With the origins of the project being an exploratory data science venture, forecasts were traditionally produced on someone’s laptop. There was no production environment in which to run the forecast job. Having no production environment has a number of drawbacks, not least that it ties a local machine up for an hour while a forecast runs. If we want to make comparisons, double that time. That’s only for one forecast as well — if we want to run historical ones, we multiply further.

One coffee spill away from losing the original forecasting tool

We decided it was time for us to push forecast runs up to AWS to save resource and time. By integrating a new command into Haruspex, we can now push runs straight up to AWS without tying up our local machines. Additionally, when the job completes we receive a handy Slack message with the completed forecast bundle file which is pushed up to S3.

Slackbot firing a message when forecast completes in AWS production environment

Key Learnings

  • For faster test coverage for a project with no tests, component testing with broader tests worked well for us. Despite the overhead, it enabled us to gain confidence quicker than the time it would have take to write refined unit tests.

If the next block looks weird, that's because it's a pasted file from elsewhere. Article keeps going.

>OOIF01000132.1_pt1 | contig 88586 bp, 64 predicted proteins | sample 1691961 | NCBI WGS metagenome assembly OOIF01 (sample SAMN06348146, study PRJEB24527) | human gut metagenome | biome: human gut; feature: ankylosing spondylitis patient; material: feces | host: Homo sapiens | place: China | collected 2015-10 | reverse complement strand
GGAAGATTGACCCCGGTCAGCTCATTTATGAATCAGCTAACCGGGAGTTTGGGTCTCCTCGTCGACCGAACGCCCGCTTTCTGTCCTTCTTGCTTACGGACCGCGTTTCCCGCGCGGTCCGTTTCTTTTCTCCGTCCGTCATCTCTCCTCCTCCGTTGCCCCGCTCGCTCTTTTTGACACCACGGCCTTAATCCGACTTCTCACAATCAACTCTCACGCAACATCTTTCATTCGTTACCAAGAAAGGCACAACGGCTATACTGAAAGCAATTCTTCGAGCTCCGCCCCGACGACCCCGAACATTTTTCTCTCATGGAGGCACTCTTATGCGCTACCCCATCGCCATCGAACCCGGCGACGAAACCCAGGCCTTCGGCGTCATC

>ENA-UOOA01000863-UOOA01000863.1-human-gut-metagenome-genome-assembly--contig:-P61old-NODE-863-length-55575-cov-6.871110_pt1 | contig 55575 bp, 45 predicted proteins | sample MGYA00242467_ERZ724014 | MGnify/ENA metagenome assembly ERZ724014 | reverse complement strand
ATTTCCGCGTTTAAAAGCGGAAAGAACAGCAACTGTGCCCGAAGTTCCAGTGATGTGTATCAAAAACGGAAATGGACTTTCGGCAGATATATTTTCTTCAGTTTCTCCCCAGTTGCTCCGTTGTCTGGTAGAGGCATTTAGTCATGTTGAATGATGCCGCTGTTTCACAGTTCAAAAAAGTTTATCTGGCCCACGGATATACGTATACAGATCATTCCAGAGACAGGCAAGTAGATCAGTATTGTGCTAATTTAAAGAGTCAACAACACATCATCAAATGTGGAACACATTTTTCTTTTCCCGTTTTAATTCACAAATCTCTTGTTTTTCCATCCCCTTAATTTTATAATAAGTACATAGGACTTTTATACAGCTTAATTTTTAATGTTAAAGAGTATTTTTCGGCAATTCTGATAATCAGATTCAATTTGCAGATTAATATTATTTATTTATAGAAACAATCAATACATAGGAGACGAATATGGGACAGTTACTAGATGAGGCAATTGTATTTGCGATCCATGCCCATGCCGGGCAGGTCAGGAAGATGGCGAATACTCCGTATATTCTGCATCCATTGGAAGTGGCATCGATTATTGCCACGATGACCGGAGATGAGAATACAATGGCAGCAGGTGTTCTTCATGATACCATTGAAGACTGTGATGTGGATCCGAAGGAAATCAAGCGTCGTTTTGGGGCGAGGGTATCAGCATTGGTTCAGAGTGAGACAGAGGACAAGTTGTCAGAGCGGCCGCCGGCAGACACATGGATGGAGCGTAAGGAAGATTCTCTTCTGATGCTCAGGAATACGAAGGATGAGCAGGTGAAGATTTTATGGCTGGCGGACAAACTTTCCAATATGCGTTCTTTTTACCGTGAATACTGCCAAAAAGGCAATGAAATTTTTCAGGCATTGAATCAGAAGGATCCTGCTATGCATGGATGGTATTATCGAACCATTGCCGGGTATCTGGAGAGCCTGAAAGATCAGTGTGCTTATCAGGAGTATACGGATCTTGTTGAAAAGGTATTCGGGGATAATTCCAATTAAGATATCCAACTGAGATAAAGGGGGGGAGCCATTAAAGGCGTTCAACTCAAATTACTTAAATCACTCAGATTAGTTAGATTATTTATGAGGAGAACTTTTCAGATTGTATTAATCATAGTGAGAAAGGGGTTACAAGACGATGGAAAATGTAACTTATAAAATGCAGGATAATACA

• Measuring makes all the difference. You don’t realise how blind you are until you start seeing metrics, the ability to compare versions of Haruspex meant we would never go backwards in terms of accuracy.
  • Experimentation can give jackpot results. As we learned when we experimented with Facebook Prophet, the pay-off was a much more accurate model.

What’s Next?

Our next goal is to fully automate our forecasts in Production at a daily level. This would eliminate the need for human interaction, effectively providing a central location for forecasts to be accessed. By automating, we can provide consumers of the forecasts with mechanisms to grab the data in the form that they need.

SEE the world with us

Many of our employees have had the opportunity to take advantage of our Skyscanner Employee Experience (SEE) — a self-funded, self-organized programme to work up to 30 days during a 24 month period, in some of our 10 global offices. There is also the opportunity to work for 15 days per year from their home country, if an employee is based in an office outside of the country they call home.

Like the sound of this? Look at our current Skyscanner Product Engineering job roles.

Join the team

About the author

My name is David Johnson, a member of the Business Forecasting Squad based in Glasgow. The team focuses on providing Skyscanner with forecasts of app and web user sessions, striving for the accuracy and robustness of it’s service — Haruspex.

When I’m not forecasting I enjoy photography, football and spending time with my partner and our baby daughter Eilidh.